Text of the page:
25. Aaron Judge, OF, New York AL
Judge will shoot up this list in no time, but his small body of work keeps him this low. It’s odd to use the words small and body when describing Judge. At 6’7” and 282 lb. he is literally the largest Major League baseball player in history. Built more to be a defensive end, Judge has shown inhuman power as well as athleticism that is rare in a man his size. His jaw-dropping strength was on display in last year’s home run derby as baseballs he didn’t seem to hit well were flying out to right field ten rows deep. That’s not supposed to happen. Last year’s AL Rookie of the Year hit .284 with 52 HR and 114 RBI. His 127 walks led to a .422 On-Base Percentage, coupled with a .627 Slugging Percentage. Add all of that to how his teammates rave about his leadership and maturity, and you have the makings of a superstar that could become as big as The Big Apple one day.
24. Khris Davis, OF, Oakland
Wanna win a bar bet? The next time you’re at a bar watching a baseball game with baseball fans ask them what player has hit the most home runs since 2016 and give them three guesses. I guarantee you nobody will guess Davis. He’s hit 105 homeruns since the beginning of 2016 and is well on his way this year for another 40+. He hit 42 and 43 the last two years, and has 20 in 72 games this year. He’s never slugged under .457 in any season and notched .505, .524, .528 the last three. In 2016 and 2017, he also drove in 102 and 110 runs.
23. Scooter Gennett, 2B, Cincinnati
The power has only recently come but, wow, did it come. Twenty-seven home runs last year and a four home run game told the world Scooter was now a power hitter. His .289 career batting is excellent, and he currently leads MLB in batting average at .335. Scooter has just last year put himself in the conversation as one of the best players in the league but perhaps his most impressive skill is his ability to play a lot of different positions. Last year, Gennett played second base, third base, left field and right field for the Reds – a valuable aspect of his game. If he continues his amazing 2018 season, Scooter will shoot up the list.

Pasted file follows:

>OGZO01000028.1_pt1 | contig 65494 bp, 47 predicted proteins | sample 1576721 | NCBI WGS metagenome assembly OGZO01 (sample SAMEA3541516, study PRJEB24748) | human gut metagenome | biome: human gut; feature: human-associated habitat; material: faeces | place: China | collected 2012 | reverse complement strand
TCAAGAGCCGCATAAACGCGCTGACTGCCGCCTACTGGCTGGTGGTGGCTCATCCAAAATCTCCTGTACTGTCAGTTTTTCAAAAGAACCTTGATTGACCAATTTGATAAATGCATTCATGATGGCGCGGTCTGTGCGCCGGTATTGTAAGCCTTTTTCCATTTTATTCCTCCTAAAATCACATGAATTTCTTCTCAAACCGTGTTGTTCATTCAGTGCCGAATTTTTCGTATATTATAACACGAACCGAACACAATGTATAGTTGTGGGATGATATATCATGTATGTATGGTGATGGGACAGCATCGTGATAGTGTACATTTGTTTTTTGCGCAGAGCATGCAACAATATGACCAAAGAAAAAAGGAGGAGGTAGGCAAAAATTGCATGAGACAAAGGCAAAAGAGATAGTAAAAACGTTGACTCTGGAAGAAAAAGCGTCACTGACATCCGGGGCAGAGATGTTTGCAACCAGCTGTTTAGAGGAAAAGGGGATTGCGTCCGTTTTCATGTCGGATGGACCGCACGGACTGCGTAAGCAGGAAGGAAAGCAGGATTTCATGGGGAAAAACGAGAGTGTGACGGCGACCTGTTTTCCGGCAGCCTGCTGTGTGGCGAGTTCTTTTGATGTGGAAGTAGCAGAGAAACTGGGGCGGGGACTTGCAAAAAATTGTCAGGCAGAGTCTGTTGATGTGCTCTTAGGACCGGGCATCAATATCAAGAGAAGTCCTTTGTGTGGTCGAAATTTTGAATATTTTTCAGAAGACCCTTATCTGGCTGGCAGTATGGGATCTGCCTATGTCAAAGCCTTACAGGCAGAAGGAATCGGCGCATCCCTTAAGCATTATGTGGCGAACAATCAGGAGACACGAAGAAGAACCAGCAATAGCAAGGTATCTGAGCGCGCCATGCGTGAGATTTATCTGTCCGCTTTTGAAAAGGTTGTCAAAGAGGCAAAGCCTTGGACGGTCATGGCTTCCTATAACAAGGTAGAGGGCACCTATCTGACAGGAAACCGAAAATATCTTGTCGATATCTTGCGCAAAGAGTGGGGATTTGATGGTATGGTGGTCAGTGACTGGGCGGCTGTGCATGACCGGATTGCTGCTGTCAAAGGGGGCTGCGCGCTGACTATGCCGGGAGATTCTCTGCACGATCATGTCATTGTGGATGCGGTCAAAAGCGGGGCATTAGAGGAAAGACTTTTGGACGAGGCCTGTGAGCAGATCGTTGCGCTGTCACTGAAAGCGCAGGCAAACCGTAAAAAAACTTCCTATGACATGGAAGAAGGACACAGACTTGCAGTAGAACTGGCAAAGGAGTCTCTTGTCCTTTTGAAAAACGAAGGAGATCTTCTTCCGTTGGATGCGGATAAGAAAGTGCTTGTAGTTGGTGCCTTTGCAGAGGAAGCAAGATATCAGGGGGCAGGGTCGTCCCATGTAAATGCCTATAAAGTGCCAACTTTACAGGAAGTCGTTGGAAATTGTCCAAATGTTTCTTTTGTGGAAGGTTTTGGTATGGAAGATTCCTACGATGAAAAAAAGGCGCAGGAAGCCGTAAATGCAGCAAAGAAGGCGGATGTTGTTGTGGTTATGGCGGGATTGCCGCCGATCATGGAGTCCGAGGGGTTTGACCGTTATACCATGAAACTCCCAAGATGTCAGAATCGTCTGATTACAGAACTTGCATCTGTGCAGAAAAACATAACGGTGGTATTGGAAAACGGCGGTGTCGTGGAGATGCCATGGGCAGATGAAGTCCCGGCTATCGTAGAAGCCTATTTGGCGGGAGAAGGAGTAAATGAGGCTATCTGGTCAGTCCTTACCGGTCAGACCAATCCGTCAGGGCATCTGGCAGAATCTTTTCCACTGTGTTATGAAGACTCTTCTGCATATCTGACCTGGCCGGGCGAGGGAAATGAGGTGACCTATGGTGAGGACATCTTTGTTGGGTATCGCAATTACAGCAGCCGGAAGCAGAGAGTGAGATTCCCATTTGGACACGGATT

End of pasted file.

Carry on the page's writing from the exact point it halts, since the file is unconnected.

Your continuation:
22. J.D. Martinez, OF, Boston
Martinez has solidified himself as a consistent power hitter and run producer. He’s hit 20 HR four times, driven in 100 twice, and got on base at a .373 and .376 clip the last two years. The most impressive aspect of his game are his slugging percentages the last four years: .553, .535, .535, and .690. His .690 slugging percentage ranks 45th all-time in MLB history. Not only is he a power hitter but he also hits for a high average, batting over .300 four of the last five years not including this year where’s he’s having another phenomenal year, batting .315 with 22 HR and leading the league with 55 RBI already through seventy-two games.
21. Nelson Cruz, OF, Seattle
Nellie is one of the top power hitters in MLB. He’s hit 22 or more home runs in the last nine seasons with the 22 coming when he only played 109 games. His last four seasons, he’s hit 40, 43, 44, and 39 HRs. With a career .275 avg, .342 OBP and .520, he’s more than just a slugger. Cruz led the league in HR with Baltimore in 2014, driving in 100+ runs three times with 45 doubles in 2015.
20. Kris Bryant, 3B, Chicago NL